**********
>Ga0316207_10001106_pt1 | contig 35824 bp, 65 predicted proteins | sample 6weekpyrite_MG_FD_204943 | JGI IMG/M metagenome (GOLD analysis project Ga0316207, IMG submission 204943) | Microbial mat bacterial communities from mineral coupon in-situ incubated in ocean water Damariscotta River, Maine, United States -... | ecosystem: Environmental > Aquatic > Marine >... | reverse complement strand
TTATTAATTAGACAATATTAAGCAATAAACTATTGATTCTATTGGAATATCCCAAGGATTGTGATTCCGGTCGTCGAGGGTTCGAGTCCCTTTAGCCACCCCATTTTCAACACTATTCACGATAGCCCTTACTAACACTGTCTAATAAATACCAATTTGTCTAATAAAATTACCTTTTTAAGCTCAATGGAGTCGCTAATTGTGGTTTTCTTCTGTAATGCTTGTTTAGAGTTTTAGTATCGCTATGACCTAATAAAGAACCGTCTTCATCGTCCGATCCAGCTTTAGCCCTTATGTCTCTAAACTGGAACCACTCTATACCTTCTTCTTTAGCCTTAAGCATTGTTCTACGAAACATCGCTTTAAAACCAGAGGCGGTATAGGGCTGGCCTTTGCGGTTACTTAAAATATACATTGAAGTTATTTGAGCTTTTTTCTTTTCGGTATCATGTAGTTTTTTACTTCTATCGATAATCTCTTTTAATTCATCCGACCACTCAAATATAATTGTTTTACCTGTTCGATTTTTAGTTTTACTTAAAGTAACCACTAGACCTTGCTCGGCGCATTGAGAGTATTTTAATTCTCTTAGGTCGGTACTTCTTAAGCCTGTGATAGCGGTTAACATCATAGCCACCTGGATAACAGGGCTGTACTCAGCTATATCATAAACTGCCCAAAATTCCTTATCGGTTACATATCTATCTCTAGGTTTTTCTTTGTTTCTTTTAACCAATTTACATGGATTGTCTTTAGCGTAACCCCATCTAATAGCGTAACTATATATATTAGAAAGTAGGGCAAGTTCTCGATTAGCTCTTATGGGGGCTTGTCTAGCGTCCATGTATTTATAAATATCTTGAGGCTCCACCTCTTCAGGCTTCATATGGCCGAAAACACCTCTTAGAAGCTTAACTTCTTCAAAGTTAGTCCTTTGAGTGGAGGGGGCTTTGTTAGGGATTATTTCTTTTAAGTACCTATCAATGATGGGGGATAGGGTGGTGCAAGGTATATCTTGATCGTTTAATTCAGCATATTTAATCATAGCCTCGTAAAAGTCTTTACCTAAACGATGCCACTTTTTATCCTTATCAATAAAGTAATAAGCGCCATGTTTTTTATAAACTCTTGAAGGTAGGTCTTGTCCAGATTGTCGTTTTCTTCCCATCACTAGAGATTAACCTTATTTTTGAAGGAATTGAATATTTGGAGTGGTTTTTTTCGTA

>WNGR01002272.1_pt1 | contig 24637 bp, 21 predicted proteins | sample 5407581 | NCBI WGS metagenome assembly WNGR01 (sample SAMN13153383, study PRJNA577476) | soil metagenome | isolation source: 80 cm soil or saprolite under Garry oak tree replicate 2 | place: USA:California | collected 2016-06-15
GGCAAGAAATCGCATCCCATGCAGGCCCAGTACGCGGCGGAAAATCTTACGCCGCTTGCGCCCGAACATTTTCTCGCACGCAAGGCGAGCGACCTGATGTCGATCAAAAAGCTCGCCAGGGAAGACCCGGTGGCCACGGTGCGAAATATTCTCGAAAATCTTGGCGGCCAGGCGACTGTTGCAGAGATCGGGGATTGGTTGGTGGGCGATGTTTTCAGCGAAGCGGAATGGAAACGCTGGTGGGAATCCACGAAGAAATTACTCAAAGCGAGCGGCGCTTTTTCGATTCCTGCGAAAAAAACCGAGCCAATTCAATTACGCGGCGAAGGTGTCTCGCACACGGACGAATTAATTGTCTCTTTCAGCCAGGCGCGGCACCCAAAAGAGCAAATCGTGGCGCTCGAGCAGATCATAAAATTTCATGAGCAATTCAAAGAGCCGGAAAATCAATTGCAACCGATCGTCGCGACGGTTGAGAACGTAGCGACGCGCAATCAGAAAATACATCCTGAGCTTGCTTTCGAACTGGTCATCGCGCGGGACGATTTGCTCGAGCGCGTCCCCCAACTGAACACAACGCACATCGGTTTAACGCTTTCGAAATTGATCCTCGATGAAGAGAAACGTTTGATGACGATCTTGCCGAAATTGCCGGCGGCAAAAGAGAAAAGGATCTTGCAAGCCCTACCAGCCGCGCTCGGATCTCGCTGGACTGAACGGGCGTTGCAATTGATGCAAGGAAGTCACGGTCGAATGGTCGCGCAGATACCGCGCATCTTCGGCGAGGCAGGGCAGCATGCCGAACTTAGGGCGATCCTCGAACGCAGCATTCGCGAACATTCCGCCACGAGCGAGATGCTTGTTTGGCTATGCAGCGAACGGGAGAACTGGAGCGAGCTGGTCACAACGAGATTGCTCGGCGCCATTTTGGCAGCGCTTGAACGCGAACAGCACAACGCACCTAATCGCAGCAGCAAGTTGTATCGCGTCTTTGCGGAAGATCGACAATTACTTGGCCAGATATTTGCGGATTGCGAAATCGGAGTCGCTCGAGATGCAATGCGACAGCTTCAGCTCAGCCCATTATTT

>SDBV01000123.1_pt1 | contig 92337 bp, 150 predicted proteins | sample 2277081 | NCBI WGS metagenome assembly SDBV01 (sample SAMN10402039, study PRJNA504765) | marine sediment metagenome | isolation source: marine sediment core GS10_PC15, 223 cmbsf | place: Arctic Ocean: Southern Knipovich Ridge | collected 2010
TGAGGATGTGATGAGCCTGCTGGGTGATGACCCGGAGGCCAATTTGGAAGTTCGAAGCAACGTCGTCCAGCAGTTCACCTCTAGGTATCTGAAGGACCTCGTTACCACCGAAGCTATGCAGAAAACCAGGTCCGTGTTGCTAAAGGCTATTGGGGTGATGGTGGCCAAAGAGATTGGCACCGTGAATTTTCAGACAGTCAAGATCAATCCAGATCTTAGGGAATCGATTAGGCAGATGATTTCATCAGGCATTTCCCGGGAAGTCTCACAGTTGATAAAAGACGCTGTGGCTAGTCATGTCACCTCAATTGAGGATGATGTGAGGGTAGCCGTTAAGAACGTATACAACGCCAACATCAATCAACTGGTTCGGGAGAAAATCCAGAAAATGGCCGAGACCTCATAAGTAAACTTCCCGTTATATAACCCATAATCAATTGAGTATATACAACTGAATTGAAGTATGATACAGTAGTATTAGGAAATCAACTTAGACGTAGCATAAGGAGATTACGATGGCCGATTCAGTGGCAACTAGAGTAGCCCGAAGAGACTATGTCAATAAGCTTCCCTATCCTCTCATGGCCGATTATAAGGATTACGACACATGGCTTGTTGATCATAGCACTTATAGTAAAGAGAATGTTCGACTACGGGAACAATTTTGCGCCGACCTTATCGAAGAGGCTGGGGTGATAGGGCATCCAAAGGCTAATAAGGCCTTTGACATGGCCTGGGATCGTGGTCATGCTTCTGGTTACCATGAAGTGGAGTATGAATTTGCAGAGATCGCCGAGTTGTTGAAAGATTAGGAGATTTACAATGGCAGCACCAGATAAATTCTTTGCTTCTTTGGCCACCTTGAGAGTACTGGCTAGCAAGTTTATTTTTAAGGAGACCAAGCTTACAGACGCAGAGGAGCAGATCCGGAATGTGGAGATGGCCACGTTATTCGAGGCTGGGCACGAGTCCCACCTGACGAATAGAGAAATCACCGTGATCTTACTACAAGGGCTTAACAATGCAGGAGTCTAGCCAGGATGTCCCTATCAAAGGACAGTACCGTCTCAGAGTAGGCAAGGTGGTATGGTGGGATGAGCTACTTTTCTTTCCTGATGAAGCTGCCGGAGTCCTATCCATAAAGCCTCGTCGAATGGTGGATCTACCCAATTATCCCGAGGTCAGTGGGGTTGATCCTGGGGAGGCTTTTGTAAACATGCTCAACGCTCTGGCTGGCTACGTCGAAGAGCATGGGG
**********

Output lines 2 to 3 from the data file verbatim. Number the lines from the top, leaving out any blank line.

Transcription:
TTATTAATTAGACAATATTAAGCAATAAACTATTGATTCTATTGGAATATCCCAAGGATTGTGATTCCGGTCGTCGAGGGTTCGAGTCCCTTTAGCCACCCCATTTTCAACACTATTCACGATAGCCCTTACTAACACTGTCTAATAAATACCAATTTGTCTAATAAAATTACCTTTTTAAGCTCAATGGAGTCGCTAATTGTGGTTTTCTTCTGTAATGCTTGTTTAGAGTTTTAGTATCGCTATGACCTAATAAAGAACCGTCTTCATCGTCCGATCCAGCTTTAGCCCTTATGTCTCTAAACTGGAACCACTCTATACCTTCTTCTTTAGCCTTAAGCATTGTTCTACGAAACATCGCTTTAAAACCAGAGGCGGTATAGGGCTGGCCTTTGCGGTTACTTAAAATATACATTGAAGTTATTTGAGCTTTTTTCTTTTCGGTATCATGTAGTTTTTTACTTCTATCGATAATCTCTTTTAATTCATCCGACCACTCAAATATAATTGTTTTACCTGTTCGATTTTTAGTTTTACTTAAAGTAACCACTAGACCTTGCTCGGCGCATTGAGAGTATTTTAATTCTCTTAGGTCGGTACTTCTTAAGCCTGTGATAGCGGTTAACATCATAGCCACCTGGATAACAGGGCTGTACTCAGCTATATCATAAACTGCCCAAAATTCCTTATCGGTTACATATCTATCTCTAGGTTTTTCTTTGTTTCTTTTAACCAATTTACATGGATTGTCTTTAGCGTAACCCCATCTAATAGCGTAACTATATATATTAGAAAGTAGGGCAAGTTCTCGATTAGCTCTTATGGGGGCTTGTCTAGCGTCCATGTATTTATAAATATCTTGAGGCTCCACCTCTTCAGGCTTCATATGGCCGAAAACACCTCTTAGAAGCTTAACTTCTTCAAAGTTAGTCCTTTGAGTGGAGGGGGCTTTGTTAGGGATTATTTCTTTTAAGTACCTATCAATGATGGGGGATAGGGTGGTGCAAGGTATATCTTGATCGTTTAATTCAGCATATTTAATCATAGCCTCGTAAAAGTCTTTACCTAAACGATGCCACTTTTTATCCTTATCAATAAAGTAATAAGCGCCATGTTTTTTATAAACTCTTGAAGGTAGGTCTTGTCCAGATTGTCGTTTTCTTCCCATCACTAGAGATTAACCTTATTTTTGAAGGAATTGAATATTTGGAGTGGTTTTTTTCGTA

>WNGR01002272.1_pt1 | contig 24637 bp, 21 predicted proteins | sample 5407581 | NCBI WGS metagenome assembly WNGR01 (sample SAMN13153383, study PRJNA577476) | soil metagenome | isolation source: 80 cm soil or saprolite under Garry oak tree replicate 2 | place: USA:California | collected 2016-06-15